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Putin visit to cement space ties
Rajeev Sharma
Tribune News Service

New Delhi, January 22
India and Russia are set to deepen their cooperation in space-related matters in a big way during Russian President Vladimir Putinís visit here later this weekend when India will formally join GLONASS, Russiaís radio satellite navigation system which is a fully operational alternative to the American Global Positioning System.

This Indo-Russian leap forward comes in the wake of January 11 successful testing by China of its satellite-destoryer missile ó a technology which hitherto was available only to the US and Russia. The Chinese test is a major cause of concern for India. GLONASS or Global Navigation Satellite System, counterpart to the United Statesí GPS and European Unionís embryonic Galileo systems, is operated for the Russian government by the Russian Space Forces. Like GPS, the complete nominal GLONASS constellation consists of 24 satellites, 21 operating and three on-orbit Ďsparesí placed in three orbital planes. The system is operational since 1982.

India will seek to take its relationship with Russia on a higher plane during President Putinís visit here (January 25-26) in the backdrop of rapidly changing global political spectrum wherein the two traditional strategic partners need to reaffirm their old ties. For the common man it will just be a routine interaction between the two countries, but for the two governments, it will mean reaffirmation of half a decade of close ties at the highest political level. This will be the seventh India-Russia annual summit.

Russia, which has been a reliable supplier of Indian strategic fuel reserves even in the face of international sanctions, is involved in building nuclear reactors in Kudankulam (Tamil Nadu). This will top the strategic agenda, from the Indian point of view.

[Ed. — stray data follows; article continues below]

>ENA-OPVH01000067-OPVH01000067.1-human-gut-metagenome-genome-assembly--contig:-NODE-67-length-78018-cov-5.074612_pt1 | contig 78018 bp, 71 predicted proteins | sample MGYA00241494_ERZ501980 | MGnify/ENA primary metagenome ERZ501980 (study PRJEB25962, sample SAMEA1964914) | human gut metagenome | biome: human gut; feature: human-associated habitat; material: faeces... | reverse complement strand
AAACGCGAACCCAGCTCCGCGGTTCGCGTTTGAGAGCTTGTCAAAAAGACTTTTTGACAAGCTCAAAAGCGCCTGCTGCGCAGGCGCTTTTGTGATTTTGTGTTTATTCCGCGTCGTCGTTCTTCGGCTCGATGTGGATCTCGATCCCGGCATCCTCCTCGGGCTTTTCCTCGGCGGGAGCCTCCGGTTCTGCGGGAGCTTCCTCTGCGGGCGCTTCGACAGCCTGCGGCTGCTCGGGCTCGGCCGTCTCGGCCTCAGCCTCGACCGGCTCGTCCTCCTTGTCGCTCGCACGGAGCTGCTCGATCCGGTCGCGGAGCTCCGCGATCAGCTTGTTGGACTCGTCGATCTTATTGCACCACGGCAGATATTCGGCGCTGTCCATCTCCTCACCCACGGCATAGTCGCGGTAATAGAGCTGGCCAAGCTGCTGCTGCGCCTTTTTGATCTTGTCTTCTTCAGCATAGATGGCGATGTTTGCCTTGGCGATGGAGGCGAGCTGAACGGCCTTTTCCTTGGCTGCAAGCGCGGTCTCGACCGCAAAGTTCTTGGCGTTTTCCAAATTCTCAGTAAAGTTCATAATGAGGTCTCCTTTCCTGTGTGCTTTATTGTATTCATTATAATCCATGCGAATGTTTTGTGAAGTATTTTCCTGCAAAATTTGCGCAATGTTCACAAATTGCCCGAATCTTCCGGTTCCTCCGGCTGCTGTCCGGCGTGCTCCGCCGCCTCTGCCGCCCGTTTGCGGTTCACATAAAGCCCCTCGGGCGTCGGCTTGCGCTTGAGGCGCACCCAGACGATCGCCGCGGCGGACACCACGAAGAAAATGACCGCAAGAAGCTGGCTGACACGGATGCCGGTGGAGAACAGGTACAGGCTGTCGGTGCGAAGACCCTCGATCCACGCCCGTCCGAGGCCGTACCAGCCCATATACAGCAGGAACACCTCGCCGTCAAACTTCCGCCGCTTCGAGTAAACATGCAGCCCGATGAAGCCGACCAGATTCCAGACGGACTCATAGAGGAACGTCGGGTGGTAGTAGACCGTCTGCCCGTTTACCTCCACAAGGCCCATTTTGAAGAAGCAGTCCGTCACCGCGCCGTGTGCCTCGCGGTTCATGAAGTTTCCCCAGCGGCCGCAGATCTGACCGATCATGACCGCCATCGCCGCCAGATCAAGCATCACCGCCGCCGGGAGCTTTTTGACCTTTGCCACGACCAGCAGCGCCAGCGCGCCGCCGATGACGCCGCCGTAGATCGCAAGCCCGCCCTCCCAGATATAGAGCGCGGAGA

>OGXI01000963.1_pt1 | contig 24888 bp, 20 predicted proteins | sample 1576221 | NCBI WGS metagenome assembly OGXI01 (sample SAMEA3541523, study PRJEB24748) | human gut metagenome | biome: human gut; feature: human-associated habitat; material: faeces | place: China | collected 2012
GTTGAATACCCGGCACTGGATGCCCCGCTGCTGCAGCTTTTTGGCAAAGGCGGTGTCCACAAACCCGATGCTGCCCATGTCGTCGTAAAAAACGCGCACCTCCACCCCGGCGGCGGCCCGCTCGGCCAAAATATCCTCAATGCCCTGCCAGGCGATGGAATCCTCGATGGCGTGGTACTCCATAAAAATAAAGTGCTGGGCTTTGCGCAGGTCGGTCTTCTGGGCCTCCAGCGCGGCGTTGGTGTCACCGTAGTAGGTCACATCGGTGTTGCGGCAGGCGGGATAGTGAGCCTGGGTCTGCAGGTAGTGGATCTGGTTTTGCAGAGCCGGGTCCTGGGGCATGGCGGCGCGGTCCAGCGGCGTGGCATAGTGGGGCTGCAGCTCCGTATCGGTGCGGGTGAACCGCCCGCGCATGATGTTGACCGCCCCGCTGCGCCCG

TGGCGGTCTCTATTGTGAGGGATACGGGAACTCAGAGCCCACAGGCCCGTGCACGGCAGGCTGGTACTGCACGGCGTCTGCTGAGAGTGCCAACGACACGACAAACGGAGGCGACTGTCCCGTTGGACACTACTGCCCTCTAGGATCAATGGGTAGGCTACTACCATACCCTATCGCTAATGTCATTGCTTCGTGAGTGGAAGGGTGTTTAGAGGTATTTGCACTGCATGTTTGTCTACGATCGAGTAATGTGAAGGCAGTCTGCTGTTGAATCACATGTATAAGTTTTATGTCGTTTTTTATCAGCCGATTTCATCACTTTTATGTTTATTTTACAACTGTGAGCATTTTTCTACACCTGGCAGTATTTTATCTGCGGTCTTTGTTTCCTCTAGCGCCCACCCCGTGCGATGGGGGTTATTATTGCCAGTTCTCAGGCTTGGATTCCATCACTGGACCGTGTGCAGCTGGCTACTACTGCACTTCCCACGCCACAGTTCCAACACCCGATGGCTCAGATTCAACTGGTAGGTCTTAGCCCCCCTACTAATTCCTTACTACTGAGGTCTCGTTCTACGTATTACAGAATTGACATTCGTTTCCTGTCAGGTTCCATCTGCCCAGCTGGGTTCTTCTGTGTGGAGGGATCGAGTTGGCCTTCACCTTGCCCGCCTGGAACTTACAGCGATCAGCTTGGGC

On the political front, Talibanís resurgence in Afghanistan is very high on the agenda. Moscow is alarmed at the development and is well aware that a resurgent Taliban will be bound to have a cascading impact on the entire Central Asia, Russiaís own backyard. For India, Taliban is the biggest enemy. The two sides, which already have a Joint Working Group on counter terrorism, are expected to calibrate their response to the grave threat.

Close to 10 bilateral agreements are expected to be signed during Mr Putinís visit, including setting up a joint venture in the energy sector, purchase of a new generation MiG aircraft, joint production of a multi-role transport aircraft, joint launch of satellites and establishing a centre for technology transfer. Besides, the two sides are also expected to take measures to more than triple their bilateral trade to $ 10 billion by 2010.



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